Music According to Calvin

Daily Scripture readings for July, set #7:

– Exodus, chapters 19-20
– Psalm, chapter 30
– Matthew 13:1-23
– Acts 18:18-28

The Exodus recording of the 10 Commandments is so much more epic than I remember. Smoke, clouds, trumpet blasts, animals dying… lots of drama. In keeping with the old covenant vs new covenant theme, I want to zero in on the Lord’s decree in verse 5 of chapter 19: “Now therefore, if you will indeed obey my voice and keep my covenant, you shall be my treasured possession among all peoples, for all the earth is mine” (19:5). IF… that is a huge if. As we all know, obeying God’s voice is not easy. A fundamental difference between old and new covenants, one that cannot be overstated, is the fact that the old covenant hinges on US, and IF we can obey God.

Already the Psalm readings have included a few texts that are familiar to me because of songs we regularly sing at New Hope Church (Psalm 25, for example). Today’s reading in Psalm 30 is another one that we often sing, forming the basis for a song called “Mourning Into Dancing.” I recently had a conversation with a friend about John Calvin’s perspective on music in the church. Calvin seems to suggest that ONLY Psalms should be sung in corporate worship gatherings. Anyone have any thoughts/reactions to that?

Matthew 13 has always been a fascinating chapter to me, and today’s reading of it was no exception. I’m struck by Jesus’ use of Isaiah quote in verses 14-15. He references Isaiah as part of his answer to the disciple’s inquiry as to why he always speaks in parables. His answer, followed by the Isaiah text, is this: “To you it has been given to know the secrets of the kingdom of heaven, but to them it has not been given… this is why I speak to them in parables” (vs 11-13). It’s remarkable that Jesus quotes this particular Isaiah passage, because the text quoted is part of God’s COMMISSIONING of Isaiah! It’s as if Jesus is saying: “I speak to the people in parables because they are blind to the truth anyway. Kinda like when the Father told Isaiah to go tell the people that they were blind.”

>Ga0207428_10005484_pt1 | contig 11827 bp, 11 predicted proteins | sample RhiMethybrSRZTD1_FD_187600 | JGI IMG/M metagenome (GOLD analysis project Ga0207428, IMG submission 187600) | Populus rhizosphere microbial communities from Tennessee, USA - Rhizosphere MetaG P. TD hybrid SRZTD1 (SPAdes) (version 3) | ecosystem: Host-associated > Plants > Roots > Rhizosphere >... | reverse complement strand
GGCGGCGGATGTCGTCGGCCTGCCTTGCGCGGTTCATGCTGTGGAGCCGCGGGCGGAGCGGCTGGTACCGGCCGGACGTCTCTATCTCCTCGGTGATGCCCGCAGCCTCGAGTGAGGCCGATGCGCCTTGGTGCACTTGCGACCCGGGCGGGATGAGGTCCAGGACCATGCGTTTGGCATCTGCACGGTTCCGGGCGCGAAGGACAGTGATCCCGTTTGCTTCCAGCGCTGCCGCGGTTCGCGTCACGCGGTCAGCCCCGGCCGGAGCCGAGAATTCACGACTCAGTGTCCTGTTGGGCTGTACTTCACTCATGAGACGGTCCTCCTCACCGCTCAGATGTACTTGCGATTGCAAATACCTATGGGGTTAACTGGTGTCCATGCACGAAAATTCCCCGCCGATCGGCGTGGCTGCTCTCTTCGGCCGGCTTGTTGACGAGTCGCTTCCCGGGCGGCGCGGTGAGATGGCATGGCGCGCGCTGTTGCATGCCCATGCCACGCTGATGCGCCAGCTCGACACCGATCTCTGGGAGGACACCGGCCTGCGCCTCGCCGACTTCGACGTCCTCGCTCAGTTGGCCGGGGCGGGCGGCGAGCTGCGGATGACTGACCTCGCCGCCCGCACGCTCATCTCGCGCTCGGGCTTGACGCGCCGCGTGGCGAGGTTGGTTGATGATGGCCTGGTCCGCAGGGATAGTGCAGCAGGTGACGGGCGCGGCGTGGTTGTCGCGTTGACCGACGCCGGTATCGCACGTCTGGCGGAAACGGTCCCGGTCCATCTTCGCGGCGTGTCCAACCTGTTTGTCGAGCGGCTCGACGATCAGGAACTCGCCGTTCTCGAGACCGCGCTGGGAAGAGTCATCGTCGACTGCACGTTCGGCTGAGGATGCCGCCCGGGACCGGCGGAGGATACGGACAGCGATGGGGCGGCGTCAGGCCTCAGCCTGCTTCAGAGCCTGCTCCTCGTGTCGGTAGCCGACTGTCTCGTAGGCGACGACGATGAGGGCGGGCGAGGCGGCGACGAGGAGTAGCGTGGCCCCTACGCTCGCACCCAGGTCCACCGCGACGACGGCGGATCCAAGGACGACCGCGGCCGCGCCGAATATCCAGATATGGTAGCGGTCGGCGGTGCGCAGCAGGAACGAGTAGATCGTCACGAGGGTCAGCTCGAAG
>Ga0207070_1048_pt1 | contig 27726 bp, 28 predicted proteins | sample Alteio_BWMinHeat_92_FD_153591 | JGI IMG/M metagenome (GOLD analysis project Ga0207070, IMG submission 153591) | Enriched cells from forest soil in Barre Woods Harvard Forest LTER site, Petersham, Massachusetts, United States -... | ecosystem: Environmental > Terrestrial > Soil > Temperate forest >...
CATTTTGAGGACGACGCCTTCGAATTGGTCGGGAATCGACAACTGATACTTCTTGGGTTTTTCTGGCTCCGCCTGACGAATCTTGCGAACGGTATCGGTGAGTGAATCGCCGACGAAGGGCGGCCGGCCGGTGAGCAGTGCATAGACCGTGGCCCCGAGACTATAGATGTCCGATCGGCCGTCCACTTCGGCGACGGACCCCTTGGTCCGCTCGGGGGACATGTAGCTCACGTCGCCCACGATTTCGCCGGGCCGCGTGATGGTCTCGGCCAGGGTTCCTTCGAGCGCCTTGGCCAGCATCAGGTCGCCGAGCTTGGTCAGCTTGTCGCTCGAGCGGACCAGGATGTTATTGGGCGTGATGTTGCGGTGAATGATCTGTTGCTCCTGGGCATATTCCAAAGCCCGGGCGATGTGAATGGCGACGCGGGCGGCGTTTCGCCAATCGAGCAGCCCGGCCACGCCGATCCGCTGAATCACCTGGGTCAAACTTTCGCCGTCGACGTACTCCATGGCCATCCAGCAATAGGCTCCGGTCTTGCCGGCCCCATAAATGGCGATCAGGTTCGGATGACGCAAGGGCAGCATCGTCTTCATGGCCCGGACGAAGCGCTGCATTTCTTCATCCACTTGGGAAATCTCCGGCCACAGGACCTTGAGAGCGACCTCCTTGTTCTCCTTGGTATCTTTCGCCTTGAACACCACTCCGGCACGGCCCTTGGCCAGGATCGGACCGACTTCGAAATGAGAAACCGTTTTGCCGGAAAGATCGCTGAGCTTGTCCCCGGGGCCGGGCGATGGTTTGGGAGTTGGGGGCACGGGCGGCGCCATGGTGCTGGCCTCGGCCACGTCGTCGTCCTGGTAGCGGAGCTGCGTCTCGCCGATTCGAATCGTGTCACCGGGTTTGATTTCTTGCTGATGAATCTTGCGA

Again in Acts I’m noticing that the early church’s Gospel presentation was based on the Old Testament: “For he (Apollos) powerfully refuted the Jews in public, showing by the Scriptures that the Christ was Jesus” (vs 28). Apollos showed that Jesus was the Messiah by using the Old Testament. I wonder how many 21st century Christians could do that, if the need arose.


3 thoughts on “Music According to Calvin”

  1. Regarding only singing Psalms…. seems a little extreme to me. For example, does that mean we cannot sing as the Elders do in Revelation 4-5? If that is not Corporate Worship, I don’t know what is! (From what I can gather, most of Rev 4-5 does not derive from Psalms although I’m sure someone will shoot me down).

    I think perhaps a better argument for locking in a particular music style should start with a discussion on what is the purpose of “songs” “hymns” and “spiritual songs”. I had always thought that hymns have a specific purpose: to teach theology/doctrine. By contrast, the ‘praise choruses’ that we sing have a different purpose: to give glory to God and to focus our perspective on His supremacy and sufficiency. As I read the psalms, I see more of the latter style (praise) than I do doctrine. By this logic, Hymns would be “out”. And I find it hard to believe that Calvin would have wanted to ban hymn singing.

    Personally, I see the benefit to all types of music with all types of purpose behind them. We were designed to understand and respond to this variety so it glorifies God to exercise this design.

    Now, if only we could get some country western jamming on Sunday AM I think we’d be right on target!

  2. Brandon, thanks for sharing your thoughts! I think a fair summary of Calvin’s argument is this: We must be careful with the emotional power and influence that music has. If we are to use such a potent thing to help us worship, we must guard ourselves in choosing what text we put along with it, so as to not have our hearts manipulated into viewing potentially harmful ideas as true/helpful simply because they are put to music. Calvin says that the only texts that can be married to music in an absolutely safe way for use in worshipping God are the texts that he has already given us, namely the Psalms. By that definition, the Revelation texts would be “allowed” as well, in addition to excerpts from Ezekiel, etc. Although it’s not a common view in today’s Church, it’s definitely a strong argument.

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